If the Trump Administration and Congress repeal the Affordable Care Act, they ought to first fix the marketplace for individuals and put off the contentious debate of Medicaid reform for many months, two leading health association presidents said Thursday.
Speaking at a Nashville Health Care Council luncheon, American Hospital Association President Rick Pollack and Marilyn Tavenner, president of the America's Health Insurance Plans, agreed that the individual insurance market was unstable before the ACA and it remains so.
Of the millions of newly insured on the exchanges, 70% are receiving subsidies to be able to afford coverage, Tavenner said.
So the politics of removing the subsidies and effectively forcing them off coverage would run counter to President Donald Trump's promise to keep Americans insured, she said.
Moreover, health plans need about 18 months to set prices for their insurance products so massively reforming the exchanges even by 2018 is becoming increasingly unlikely, she said.
“It really is crunch time,” Tavenner said of an ACA replacement plan that is politically feasible.
Republican lawmakers also have said they want to first take measures to stabilize the individual marketplace before focusing on efforts to reform Medicaid and roll back expansion.
While Congress debates the repeal of the ACA, mostly through budget reconciliation, it ought to wait on considering Medicaid reforms until it gets the individual marketplaces overhauled, Pollack said.
The bulk of the 22 million newly insured under the ACA are the result of 31 states expanding Medicaid with the federal government predominantly footing the bill.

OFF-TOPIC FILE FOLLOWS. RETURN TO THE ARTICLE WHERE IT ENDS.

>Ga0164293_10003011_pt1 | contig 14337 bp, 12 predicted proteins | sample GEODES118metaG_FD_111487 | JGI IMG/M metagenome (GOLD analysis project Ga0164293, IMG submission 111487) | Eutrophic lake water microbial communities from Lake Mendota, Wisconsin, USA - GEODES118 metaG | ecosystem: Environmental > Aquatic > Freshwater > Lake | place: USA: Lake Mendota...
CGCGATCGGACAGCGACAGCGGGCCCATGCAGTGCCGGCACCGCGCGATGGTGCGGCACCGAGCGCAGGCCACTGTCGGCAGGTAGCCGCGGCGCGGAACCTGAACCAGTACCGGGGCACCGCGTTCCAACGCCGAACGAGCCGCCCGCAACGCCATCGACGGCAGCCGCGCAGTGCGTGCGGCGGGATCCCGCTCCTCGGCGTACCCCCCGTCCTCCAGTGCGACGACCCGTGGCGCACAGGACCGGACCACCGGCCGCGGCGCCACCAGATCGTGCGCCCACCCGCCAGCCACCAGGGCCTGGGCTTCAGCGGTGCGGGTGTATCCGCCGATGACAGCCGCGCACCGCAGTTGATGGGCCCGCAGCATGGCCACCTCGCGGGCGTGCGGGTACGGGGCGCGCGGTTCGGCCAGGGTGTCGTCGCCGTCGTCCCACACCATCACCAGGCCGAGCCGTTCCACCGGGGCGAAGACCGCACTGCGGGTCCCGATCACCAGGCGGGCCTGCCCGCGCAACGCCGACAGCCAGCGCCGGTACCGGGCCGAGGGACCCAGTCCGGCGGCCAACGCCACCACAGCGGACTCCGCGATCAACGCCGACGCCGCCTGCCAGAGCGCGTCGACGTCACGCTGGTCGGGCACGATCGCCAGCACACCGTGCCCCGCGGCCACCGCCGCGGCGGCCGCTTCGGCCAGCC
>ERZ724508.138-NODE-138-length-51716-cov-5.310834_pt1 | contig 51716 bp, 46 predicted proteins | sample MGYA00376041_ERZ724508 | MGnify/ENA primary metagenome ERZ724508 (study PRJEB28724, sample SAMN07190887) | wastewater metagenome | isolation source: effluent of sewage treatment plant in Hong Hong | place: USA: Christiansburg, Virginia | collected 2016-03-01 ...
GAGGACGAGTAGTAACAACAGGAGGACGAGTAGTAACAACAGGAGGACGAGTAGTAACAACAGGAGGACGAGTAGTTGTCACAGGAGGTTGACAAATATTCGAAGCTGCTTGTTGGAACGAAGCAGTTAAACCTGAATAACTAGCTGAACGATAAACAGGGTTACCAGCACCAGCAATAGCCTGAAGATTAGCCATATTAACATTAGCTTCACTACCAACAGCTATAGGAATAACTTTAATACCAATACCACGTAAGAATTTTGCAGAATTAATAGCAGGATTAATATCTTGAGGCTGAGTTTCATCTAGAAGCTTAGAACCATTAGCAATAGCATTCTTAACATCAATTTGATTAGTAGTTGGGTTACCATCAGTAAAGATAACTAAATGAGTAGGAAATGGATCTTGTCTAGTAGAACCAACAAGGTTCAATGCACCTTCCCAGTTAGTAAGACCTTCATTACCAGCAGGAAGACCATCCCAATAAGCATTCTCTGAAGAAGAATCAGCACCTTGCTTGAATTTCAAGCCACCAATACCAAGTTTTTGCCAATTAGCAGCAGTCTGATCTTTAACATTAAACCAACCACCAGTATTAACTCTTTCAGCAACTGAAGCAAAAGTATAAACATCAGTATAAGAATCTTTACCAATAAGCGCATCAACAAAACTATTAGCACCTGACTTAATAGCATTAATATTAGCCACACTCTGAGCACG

Though Medicaid reimbursement typically doesn't cover all the costs that hospitals incur for those patients, the business is very stable – much like the commercial market, Pollack said.
Congress and the administration would be better off tackling the individual marketplaces first rather than getting into the more controversial aspects of Medicaid reform proposed, such as the per-capita budget caps and state block grants, Pollack said.
He said a debate about those reforms with so much else to do on ACA “would not be a productive discussion.”
On a positive note, Tavenner and Pollack agreed that the industry's transformation from fee-for-service to more risk-based or value reimbursement would continue.
Legislation such as the Medicare Access and CHIP Reauthorization Act has enjoyed bipartisan support, they said. The market also is driving the transformation as hospitals and doctors realize that there are cost savings available in more efficiently managing patient populations, Pollack said.
The two leaders also told the luncheon audience that they oppose price controls on pharmaceuticals when greater transparency on prices - in some cases from negative publicity - is prompting some pharmaceutical companies to check prices.